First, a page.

Instruments and projects tailored to the risks
The V20/G7 Global Shield will facilitate Climate and Disaster Risk Finance and Insurance (CDRFI) instruments to help vulnerable countries close protection gaps. This will be enabled through an In-Country Process, which fosters sustainable and inclusive CDRFI capacities within the country. Integrated into comprehensive climate and disaster risk management, CDRFI can help countries, businesses, and people recover quicker and better when disasters occur. A wide range of financial risk retention and transfer instruments and projects enhances the volume of pre-arranged finance as well as the reliability and timeliness of payouts. The array of instruments builds on different actors’ expertise and institutional capabilities, including those of the private sector.
Comprehensive Climate and Disaster Risk Management
The key value of risk financing and insurance is to absorb residual risks that cannot be mitigated cost-effectively through other risk management measures. Furthermore, having pre-arranged risk financing on standby allows for an earlier and more reliable response to disasters. Governments can avoid reallocating scarce resources or borrowing on poor terms following a disaster.
In a comprehensive risk management approach, risk modelling serves to identify cost-effective risk prevention and reduction options and their trade-offs, up until the point at which they become unaffordable and risk financing proves practical. Building on that, risk finance instruments can then be identified and combined using a risk layering approach. Ultimately, this helps to identify those combinations of risk-management measures that come with the lowest overall costs while maximizing resilience.
The Global Shield will seek maximum alignment of CDRFI with broader climate change adaptation and Disaster Risk Reduction (DRR) strategies.
Extreme events and disasters of different frequency and severity require different risk management strategies and CDRFI instruments. In a risk-layered CDRFI strategy, adequate and cost-effective instruments are arranged across the respective layers of risk.
In practical terms, this implies that under a risk-layered approach, insurance would not have to pay out for a less severe event because it would be covered by liquidity from a budget reserve. Whereas in the case of a very severe event, instruments from all layers would be used complementarity to cover the losses.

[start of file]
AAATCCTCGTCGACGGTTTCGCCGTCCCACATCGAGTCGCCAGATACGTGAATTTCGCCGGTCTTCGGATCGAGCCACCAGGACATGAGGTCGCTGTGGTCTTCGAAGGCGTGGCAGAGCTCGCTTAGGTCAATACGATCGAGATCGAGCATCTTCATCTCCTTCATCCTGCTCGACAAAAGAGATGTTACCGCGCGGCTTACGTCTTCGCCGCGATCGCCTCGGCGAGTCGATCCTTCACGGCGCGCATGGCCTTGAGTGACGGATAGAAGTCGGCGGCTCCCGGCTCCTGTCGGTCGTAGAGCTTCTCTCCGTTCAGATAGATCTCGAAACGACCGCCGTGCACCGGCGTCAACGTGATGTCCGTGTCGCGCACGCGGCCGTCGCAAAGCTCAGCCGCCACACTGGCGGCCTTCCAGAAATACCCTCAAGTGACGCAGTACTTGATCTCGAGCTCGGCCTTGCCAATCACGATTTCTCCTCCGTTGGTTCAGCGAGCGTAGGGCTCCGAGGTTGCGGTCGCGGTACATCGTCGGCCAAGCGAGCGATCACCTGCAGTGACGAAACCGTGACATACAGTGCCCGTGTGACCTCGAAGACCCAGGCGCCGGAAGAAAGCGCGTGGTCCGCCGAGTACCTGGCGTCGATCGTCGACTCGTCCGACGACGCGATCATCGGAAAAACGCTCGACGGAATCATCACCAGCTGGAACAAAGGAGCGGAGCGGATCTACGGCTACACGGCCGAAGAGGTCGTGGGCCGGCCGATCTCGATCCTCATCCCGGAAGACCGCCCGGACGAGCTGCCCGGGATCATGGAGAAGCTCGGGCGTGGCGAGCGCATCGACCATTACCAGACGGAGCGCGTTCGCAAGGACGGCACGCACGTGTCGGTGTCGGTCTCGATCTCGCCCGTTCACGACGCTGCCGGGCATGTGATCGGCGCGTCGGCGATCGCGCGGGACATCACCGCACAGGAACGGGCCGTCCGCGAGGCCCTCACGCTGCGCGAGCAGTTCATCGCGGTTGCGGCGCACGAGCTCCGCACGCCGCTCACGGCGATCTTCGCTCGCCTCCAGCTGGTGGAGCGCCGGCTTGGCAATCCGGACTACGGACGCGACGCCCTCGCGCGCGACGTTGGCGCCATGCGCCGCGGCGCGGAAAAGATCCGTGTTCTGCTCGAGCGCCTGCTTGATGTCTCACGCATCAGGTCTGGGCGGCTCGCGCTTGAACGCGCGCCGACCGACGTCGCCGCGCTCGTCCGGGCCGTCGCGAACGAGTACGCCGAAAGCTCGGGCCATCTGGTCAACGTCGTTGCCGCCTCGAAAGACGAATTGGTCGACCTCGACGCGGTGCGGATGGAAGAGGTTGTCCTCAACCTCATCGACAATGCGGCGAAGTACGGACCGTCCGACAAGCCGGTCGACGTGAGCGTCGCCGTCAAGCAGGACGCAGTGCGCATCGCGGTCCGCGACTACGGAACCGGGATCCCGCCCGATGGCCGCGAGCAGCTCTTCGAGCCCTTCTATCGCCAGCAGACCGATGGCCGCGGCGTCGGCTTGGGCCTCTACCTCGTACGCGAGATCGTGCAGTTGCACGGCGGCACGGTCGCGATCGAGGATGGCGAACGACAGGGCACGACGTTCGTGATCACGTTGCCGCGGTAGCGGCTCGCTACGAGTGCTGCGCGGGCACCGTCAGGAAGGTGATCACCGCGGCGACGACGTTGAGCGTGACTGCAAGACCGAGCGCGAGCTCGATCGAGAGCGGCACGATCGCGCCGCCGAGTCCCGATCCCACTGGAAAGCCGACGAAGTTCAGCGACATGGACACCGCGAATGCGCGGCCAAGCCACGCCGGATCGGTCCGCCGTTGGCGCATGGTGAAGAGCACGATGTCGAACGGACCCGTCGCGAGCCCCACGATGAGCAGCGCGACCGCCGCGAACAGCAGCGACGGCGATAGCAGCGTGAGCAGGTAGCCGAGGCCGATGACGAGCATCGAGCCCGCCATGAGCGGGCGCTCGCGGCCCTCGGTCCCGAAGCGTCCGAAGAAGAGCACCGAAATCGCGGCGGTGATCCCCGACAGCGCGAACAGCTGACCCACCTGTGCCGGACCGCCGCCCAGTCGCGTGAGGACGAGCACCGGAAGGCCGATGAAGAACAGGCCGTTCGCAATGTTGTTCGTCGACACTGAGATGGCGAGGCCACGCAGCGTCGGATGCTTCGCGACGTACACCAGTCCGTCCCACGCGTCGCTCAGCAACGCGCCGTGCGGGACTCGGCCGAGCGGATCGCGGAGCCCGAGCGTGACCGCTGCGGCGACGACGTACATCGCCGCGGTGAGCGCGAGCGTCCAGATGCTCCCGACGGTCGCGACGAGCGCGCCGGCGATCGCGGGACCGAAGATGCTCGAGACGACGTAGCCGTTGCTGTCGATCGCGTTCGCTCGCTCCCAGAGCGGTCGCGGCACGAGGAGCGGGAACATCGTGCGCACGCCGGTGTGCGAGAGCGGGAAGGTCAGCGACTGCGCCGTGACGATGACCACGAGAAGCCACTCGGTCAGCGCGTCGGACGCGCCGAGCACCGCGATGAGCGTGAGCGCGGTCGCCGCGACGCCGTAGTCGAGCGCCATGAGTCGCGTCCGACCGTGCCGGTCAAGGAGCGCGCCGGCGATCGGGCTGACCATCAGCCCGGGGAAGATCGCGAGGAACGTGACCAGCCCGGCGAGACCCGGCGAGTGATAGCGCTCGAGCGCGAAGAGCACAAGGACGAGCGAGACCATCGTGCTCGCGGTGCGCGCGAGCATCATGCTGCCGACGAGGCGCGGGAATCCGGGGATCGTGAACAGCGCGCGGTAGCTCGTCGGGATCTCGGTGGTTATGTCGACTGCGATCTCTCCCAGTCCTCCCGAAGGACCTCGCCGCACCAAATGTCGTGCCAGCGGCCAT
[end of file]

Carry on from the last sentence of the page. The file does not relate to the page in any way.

Overview of CDRFI instruments
Based on country-specific needs, the Global Shield will be able to support:
i) CDRFI instruments designed to provide rapid financial assistance to households and businesses to act early against and respond to climate and disaster-related losses.
ii) Pre-arranged finance for governments, humanitarian agencies, and international and local non-governmental organisations (NGOs) for disaster preparedness and rapid response.
Micro, meso and macro level instruments
At the household and business level (meso and micro), these instruments comprise livelihood protection, social protection systems, livestock and crop insurance, property insurance, business interruption insurance, risk-sharing networks, and credit guarantees.
At the level of (national and subnational) governments, humanitarian agencies and Civil Society Organisations (macro), the Global Shield will support the integrated development of instruments used to ensure that money is available when needed (money-in), and the processes to ensure that the money is spent on providing what affected individuals and communities need when they need it most (money-out).
Regional Risk Pools
The Global Shield recognizes the important role that regional risks pools play in developing and offering innovative insurance products for national governments. As such, the regional risk pools will be part of the In-Country Processes in order to ensure that governments have a thorough understanding of the types of products that have been developed by the risk pools and the possible benefits and opportunities that these products offer. The regional risks pools offer immense expertise on climate risks and natural hazards that affect their country members and are thus key partners in the Global Shield process.
Money-in and Money-out
Money-in: risk transfer products (e.g. insurance via regional risk pools and development insurers), contingent credit and grant mechanisms, contingency funds, pre-arranged finance (incl. forecast-based), or financial market instruments such as catastrophe bonds, etc.
Money-out: shock-responsive social protection, early and anticipatory action protocols, contin-gency plans (incl. for restoring critical infrastructure), cash transfers, etc.
Key benefits of CDRFI
The combination of financial tools, from microinsurance to sovereign risk transfer, credits instruments, and risk retention strategies provides: